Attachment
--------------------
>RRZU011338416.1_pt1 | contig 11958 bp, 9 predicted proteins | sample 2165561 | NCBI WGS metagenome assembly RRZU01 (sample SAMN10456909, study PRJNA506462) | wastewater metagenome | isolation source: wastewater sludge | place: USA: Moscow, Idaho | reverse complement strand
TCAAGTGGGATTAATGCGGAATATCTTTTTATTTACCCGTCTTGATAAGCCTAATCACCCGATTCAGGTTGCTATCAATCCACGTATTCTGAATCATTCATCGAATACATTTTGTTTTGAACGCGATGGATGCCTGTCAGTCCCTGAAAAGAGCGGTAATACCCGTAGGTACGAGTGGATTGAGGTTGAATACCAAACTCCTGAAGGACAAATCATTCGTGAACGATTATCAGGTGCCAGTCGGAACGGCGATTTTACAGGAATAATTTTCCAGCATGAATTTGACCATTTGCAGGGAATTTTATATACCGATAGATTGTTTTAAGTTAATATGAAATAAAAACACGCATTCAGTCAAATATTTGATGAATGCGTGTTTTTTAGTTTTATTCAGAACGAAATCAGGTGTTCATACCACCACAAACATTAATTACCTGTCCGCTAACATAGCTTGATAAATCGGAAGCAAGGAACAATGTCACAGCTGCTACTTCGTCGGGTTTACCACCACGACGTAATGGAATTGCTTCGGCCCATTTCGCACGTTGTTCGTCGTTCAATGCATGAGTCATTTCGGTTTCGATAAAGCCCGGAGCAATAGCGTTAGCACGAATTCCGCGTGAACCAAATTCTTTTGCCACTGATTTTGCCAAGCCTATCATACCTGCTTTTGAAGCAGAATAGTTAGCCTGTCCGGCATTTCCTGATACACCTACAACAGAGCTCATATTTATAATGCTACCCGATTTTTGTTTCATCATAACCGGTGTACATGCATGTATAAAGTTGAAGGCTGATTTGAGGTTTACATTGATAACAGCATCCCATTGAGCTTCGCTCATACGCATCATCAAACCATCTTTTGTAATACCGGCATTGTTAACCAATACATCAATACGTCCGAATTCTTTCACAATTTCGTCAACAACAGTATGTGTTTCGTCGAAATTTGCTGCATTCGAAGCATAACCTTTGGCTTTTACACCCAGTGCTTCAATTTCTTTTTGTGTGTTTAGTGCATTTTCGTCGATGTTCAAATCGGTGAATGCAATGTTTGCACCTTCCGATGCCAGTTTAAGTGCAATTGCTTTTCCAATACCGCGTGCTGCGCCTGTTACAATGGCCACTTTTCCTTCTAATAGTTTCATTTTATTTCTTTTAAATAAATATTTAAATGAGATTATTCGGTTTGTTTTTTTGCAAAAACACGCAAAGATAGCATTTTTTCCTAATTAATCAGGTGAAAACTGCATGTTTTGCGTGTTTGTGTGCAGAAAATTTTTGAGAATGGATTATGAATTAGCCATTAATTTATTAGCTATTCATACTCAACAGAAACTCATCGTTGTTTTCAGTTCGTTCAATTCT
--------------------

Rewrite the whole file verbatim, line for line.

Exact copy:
>RRZU011338416.1_pt1 | contig 11958 bp, 9 predicted proteins | sample 2165561 | NCBI WGS metagenome assembly RRZU01 (sample SAMN10456909, study PRJNA506462) | wastewater metagenome | isolation source: wastewater sludge | place: USA: Moscow, Idaho | reverse complement strand
TCAAGTGGGATTAATGCGGAATATCTTTTTATTTACCCGTCTTGATAAGCCTAATCACCCGATTCAGGTTGCTATCAATCCACGTATTCTGAATCATTCATCGAATACATTTTGTTTTGAACGCGATGGATGCCTGTCAGTCCCTGAAAAGAGCGGTAATACCCGTAGGTACGAGTGGATTGAGGTTGAATACCAAACTCCTGAAGGACAAATCATTCGTGAACGATTATCAGGTGCCAGTCGGAACGGCGATTTTACAGGAATAATTTTCCAGCATGAATTTGACCATTTGCAGGGAATTTTATATACCGATAGATTGTTTTAAGTTAATATGAAATAAAAACACGCATTCAGTCAAATATTTGATGAATGCGTGTTTTTTAGTTTTATTCAGAACGAAATCAGGTGTTCATACCACCACAAACATTAATTACCTGTCCGCTAACATAGCTTGATAAATCGGAAGCAAGGAACAATGTCACAGCTGCTACTTCGTCGGGTTTACCACCACGACGTAATGGAATTGCTTCGGCCCATTTCGCACGTTGTTCGTCGTTCAATGCATGAGTCATTTCGGTTTCGATAAAGCCCGGAGCAATAGCGTTAGCACGAATTCCGCGTGAACCAAATTCTTTTGCCACTGATTTTGCCAAGCCTATCATACCTGCTTTTGAAGCAGAATAGTTAGCCTGTCCGGCATTTCCTGATACACCTACAACAGAGCTCATATTTATAATGCTACCCGATTTTTGTTTCATCATAACCGGTGTACATGCATGTATAAAGTTGAAGGCTGATTTGAGGTTTACATTGATAACAGCATCCCATTGAGCTTCGCTCATACGCATCATCAAACCATCTTTTGTAATACCGGCATTGTTAACCAATACATCAATACGTCCGAATTCTTTCACAATTTCGTCAACAACAGTATGTGTTTCGTCGAAATTTGCTGCATTCGAAGCATAACCTTTGGCTTTTACACCCAGTGCTTCAATTTCTTTTTGTGTGTTTAGTGCATTTTCGTCGATGTTCAAATCGGTGAATGCAATGTTTGCACCTTCCGATGCCAGTTTAAGTGCAATTGCTTTTCCAATACCGCGTGCTGCGCCTGTTACAATGGCCACTTTTCCTTCTAATAGTTTCATTTTATTTCTTTTAAATAAATATTTAAATGAGATTATTCGGTTTGTTTTTTTGCAAAAACACGCAAAGATAGCATTTTTTCCTAATTAATCAGGTGAAAACTGCATGTTTTGCGTGTTTGTGTGCAGAAAATTTTTGAGAATGGATTATGAATTAGCCATTAATTTATTAGCTATTCATACTCAACAGAAACTCATCGTTGTTTTCAGTTCGTTCAATTCT